Kirsten Reviews: The Thinking Woman's Guide to Real Magic by Emily Croy Barker

, by Kt Clapsadl

The Thinking Woman's Guide to Real Magic by Emily Croy Barker

An imaginative story of a woman caught in an alternate world—where she will need to learn the skills of magic to survive

Nora Fischer’s dissertation is stalled and her boyfriend is about to marry another woman. During a miserable weekend at a friend’s wedding, Nora wanders off and walks through a portal into a different world where she’s transformed from a drab grad student into a stunning beauty. Before long, she has a set of glamorous new friends and her romance with gorgeous, masterful Raclin is heating up. It’s almost too good to be true.

Then the elegant veneer shatters. Nora’s new fantasy world turns darker, a fairy tale gone incredibly wrong. Making it here will take skills Nora never learned in graduate school. Her only real ally—and a reluctant one at that—is the magician Aruendiel, a grim, reclusive figure with a biting tongue and a shrouded past. And it will take her becoming Aruendiel’s student—and learning magic herself—to survive. When a passage home finally opens, Nora must weigh her "real life" against the dangerous power of love and magic.

For lovers of Lev Grossman's The Magicians series (The Magicians and The Magician King) and Deborah Harkness's All Souls Trilogy (A Discovery of Witches and Shadow of Night).

The Thinking Woman’s Guide to Real Magic by Emily Croy Barker is a leisurely paced fantasy that attempts to give nods to such pieces of classic literature as Pride and Prejudice, Wuthering Heights, all the while building something in the fantasy genre.

In what is a familiar premise, Nora, the protagonist, is attending a friend’s wedding, wanders off by herself, and ends up in another world, the land of the Faitoren. What appears to be a beautiful place with attractive people and parties is not what it seems, and she ends up having to escape or be trapped.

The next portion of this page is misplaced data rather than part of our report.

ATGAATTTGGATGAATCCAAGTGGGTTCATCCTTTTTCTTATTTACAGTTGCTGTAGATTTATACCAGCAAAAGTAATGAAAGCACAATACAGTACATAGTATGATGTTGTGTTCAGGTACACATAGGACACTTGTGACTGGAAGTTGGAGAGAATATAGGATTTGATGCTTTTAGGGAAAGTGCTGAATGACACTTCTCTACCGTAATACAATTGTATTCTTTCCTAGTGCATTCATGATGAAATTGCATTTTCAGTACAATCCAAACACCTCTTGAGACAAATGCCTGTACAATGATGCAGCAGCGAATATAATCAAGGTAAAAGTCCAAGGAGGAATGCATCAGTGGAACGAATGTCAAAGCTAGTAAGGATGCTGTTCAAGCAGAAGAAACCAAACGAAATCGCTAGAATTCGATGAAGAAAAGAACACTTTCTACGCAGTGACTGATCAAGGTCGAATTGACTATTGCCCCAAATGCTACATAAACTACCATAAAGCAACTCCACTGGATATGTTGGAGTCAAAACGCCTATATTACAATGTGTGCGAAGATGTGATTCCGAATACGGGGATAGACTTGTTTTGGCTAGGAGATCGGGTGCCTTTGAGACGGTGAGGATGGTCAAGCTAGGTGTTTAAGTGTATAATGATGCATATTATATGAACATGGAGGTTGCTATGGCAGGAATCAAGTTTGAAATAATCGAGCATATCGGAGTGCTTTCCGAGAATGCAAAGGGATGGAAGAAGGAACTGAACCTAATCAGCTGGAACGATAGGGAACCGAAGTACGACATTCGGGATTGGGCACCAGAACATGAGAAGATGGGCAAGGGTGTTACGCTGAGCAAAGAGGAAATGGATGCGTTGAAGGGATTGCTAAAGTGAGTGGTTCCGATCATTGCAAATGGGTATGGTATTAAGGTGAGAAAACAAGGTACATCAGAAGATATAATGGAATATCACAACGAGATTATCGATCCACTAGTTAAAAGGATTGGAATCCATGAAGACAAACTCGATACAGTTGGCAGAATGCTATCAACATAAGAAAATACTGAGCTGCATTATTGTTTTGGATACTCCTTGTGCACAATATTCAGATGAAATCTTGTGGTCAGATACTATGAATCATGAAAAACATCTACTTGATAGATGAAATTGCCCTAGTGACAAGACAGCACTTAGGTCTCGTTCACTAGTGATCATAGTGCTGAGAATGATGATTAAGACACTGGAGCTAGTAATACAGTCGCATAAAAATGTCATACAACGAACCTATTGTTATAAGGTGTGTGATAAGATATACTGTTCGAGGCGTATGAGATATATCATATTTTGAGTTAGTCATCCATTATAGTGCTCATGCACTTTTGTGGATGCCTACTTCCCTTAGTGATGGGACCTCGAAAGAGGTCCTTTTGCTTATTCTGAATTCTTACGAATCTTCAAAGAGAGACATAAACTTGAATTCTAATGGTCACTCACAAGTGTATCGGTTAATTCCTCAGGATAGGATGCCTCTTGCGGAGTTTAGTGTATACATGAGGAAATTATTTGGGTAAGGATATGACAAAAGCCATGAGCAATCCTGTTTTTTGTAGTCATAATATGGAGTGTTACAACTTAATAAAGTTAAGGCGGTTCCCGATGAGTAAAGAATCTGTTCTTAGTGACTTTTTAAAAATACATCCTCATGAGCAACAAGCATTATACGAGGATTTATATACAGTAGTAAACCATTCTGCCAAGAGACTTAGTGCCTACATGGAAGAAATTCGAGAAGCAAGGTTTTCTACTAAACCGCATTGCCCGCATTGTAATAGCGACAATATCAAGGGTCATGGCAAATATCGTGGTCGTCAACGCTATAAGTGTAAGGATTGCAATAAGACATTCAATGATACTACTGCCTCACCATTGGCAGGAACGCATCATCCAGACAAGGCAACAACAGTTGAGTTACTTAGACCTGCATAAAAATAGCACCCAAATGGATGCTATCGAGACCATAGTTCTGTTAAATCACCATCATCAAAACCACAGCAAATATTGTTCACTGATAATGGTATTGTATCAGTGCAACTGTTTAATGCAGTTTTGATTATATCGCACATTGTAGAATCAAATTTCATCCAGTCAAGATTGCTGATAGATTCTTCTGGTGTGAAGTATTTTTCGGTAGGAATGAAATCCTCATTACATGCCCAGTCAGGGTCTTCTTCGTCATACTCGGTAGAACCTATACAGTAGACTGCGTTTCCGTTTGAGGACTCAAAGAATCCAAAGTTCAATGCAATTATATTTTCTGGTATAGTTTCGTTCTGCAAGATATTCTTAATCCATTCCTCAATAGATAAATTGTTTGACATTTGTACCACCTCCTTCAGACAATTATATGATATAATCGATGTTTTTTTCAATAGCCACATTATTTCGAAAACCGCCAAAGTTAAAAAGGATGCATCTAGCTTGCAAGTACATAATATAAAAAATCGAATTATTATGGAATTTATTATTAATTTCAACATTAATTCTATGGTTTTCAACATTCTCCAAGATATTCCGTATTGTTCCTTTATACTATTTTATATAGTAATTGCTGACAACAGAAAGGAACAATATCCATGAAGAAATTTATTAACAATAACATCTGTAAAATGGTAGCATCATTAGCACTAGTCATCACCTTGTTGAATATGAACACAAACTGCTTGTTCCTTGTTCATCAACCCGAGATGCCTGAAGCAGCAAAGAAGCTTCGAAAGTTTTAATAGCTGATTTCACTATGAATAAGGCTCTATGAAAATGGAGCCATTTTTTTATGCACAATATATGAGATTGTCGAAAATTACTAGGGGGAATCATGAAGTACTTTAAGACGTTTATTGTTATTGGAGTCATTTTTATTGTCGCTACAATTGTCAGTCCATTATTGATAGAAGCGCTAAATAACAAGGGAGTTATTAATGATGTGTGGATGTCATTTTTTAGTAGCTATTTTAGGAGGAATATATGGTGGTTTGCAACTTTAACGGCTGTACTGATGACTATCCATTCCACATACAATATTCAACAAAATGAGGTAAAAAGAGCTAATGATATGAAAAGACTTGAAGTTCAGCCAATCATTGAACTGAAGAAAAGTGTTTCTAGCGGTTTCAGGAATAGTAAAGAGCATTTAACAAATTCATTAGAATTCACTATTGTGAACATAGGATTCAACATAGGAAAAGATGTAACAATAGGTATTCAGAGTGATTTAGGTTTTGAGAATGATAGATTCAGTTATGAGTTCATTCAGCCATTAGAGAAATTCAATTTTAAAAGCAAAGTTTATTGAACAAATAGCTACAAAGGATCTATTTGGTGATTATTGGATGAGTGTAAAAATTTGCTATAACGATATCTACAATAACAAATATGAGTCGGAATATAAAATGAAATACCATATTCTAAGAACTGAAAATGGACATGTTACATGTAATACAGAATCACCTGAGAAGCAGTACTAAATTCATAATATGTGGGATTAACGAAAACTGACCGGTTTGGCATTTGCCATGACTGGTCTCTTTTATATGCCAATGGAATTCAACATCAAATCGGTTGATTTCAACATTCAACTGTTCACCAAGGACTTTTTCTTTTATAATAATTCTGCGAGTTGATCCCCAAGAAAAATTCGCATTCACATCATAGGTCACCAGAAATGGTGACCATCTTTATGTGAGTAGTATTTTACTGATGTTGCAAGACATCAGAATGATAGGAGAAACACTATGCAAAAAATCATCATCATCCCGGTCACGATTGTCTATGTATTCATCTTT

Unfortunately, there’s no way she knows of to get home, and so Nora has to essentially build another life in this world. She finds some help from a magician named Aruendiel, who helps teach her and also offers protection from the Faitoren try to find and capture her.

This other world has a rich history and culture, down to literature, the types of magic, and even the speech of men and women is given careful consideration as to how it can limit someone’s station and power. Interestingly, poetry is recognized as extremely powerful, and as Nora learns the language of Ors, named after the country, she gains more knowledge of magic.

One downside to this book is that there is sometimes more telling than showing. Having Nora be confused about things that she should, as a scholar, have some clue about, or be able to make educated guesses seems out of place. At other times, there is a lot of information shared directly, when it would be better to have Nora make the discoveries on her own.

Although the world is impressively painted, the plot feels jerky at times, and the sometimes abrupt shifts in point of view are not able to prevent some sections from feeling overlong. However, overall, the plot is able to tie itself together in such a way that the inevitable climactic showdown is enjoyable, but clearly crafted for a sequel.

While characterization and other issues need to be addressed in the next book, the world is a place that offers a deeper exploration of gender dynamics, power, and the innate potency of words and poetry that’s bound to be expanded on in the next book.

(Received a copy from the publisher)


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